Consider the following problem: The square of the difference of two numbers is the same as their sum. What numbers satisfy this condition?
We might begin by expressing the problem as an equation: Then we can look for possible solutions. Let's try to simplify the expression:
Solving for a:
This last equation has an integer solution whenever 8b+1 is a perfect square and odd. So, for example, if b=1, then 8b+1=9 is a perfect square; or if b=3, then 8b+1=25 is a perfect square. But if b=5, then 8b+1=41 is not a perfect square. This is still a hit or miss way of solving the problem. We have two solutions:
This leads to the pair of solutions: and .
This leads to the pair of solutions: and . We would like to develop a more general solution, though: one that does not involve trial and error. Let's try a slightly different approach to the question of finding perfect squares that can be expressed as 8b+1. If we divide 8b+1 by 8 for any whole number b, the remainder will always be 1.
So let's ask this question: What perfect squares give a remainder of 1 when divided by 8? We can start with a list of perfect squares and their remainders:
Square |
Remainder |
---|---|
1 |
1 |
4 |
4 |
9 |
1 |
16 |
0 |
25 |
1 |
36 |
4 |
49 |
1 |
64 |
0 |
81 |
1 |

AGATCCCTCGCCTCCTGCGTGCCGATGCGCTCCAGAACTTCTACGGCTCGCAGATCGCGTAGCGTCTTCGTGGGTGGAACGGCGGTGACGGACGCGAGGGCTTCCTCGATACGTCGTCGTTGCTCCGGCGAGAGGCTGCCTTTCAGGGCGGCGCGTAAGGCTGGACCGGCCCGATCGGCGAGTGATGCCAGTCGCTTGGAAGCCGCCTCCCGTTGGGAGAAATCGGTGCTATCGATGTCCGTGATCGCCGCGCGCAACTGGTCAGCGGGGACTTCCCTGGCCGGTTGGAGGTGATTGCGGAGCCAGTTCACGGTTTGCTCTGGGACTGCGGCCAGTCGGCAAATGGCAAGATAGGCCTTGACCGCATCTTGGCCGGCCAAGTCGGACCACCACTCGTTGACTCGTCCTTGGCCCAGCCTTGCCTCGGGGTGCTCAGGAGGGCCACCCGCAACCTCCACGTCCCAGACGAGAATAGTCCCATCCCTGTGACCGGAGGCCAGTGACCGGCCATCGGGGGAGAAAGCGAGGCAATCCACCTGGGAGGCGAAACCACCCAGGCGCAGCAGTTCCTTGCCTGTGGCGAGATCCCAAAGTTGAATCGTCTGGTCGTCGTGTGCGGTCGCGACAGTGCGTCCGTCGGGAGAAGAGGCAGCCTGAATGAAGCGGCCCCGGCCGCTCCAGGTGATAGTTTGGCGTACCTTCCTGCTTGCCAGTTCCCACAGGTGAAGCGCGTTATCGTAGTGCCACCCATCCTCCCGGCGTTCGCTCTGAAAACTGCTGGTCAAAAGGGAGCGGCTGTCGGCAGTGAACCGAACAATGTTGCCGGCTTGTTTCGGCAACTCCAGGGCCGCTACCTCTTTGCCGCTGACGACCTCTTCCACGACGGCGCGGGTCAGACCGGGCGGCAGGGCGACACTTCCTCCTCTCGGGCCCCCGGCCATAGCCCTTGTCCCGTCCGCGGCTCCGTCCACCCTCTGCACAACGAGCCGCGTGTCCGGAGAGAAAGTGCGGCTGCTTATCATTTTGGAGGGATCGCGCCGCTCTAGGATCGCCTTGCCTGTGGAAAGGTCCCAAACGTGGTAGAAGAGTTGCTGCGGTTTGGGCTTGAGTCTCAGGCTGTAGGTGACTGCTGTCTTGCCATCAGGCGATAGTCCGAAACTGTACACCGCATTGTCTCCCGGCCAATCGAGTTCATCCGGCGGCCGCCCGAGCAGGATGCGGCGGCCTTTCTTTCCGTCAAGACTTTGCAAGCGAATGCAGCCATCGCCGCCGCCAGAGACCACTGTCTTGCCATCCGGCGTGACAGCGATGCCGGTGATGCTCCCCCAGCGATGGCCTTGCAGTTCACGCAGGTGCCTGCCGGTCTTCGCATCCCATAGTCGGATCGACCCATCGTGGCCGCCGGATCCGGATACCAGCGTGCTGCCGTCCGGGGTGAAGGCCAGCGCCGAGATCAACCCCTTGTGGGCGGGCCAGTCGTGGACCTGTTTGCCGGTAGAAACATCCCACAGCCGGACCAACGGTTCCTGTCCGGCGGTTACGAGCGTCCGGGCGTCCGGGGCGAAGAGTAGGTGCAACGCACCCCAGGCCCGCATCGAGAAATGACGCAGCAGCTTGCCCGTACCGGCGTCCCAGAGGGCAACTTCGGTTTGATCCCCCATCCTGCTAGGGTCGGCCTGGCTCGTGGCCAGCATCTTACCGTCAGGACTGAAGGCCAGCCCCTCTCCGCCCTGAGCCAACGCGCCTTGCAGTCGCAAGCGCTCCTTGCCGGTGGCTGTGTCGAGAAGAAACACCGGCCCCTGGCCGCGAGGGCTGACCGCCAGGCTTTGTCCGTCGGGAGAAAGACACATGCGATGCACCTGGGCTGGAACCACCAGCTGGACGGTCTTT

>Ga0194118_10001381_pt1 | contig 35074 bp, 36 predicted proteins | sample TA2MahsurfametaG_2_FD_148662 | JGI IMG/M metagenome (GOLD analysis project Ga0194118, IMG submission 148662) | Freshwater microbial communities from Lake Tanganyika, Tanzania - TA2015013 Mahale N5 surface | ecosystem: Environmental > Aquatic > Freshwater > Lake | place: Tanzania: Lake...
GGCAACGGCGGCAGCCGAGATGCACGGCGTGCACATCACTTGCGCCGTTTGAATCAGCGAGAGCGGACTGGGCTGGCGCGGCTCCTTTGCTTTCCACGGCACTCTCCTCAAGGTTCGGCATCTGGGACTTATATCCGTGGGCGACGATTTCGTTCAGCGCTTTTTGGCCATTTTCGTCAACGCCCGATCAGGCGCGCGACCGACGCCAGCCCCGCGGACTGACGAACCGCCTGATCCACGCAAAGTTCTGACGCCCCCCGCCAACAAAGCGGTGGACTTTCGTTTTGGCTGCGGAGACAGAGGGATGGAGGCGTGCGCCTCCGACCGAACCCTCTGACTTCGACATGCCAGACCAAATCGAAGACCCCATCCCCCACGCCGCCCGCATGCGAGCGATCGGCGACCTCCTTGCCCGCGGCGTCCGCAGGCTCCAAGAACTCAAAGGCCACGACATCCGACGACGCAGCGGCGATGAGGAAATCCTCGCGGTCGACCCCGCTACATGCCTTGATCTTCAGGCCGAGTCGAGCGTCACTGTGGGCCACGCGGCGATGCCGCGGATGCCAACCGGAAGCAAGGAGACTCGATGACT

It certainly looks as though every odd square gives a remainder of 1 when divided by 8. Consider :
Clearly if n is even, then 4n(n-1) is divisible by 8. Likewise, if n is odd, then n-1 is even, and again 4n(n-1) is divisible by 8. Therefore, whether n is even or odd, p^{2} has a remainder of 1 when divided by 8 if p is odd. We now have a method for generating solutions. For every odd square, subtract 1 and divide by 8 to get b. Then use the value of b to obtain the value of a. Using the equation above, we can express b as . This simplifies to . This works for any whole number n. We can substitute this value to solve for a.
For every number n there exist two other numbers and such that . If these numbers look familiar, it is because they are triangle numbers. A triangle number has the form . It should be immediately obvious that and . For any two adjacent triangle numbers, and , their difference and their sum . This solution can be generalized to all real numbers, too.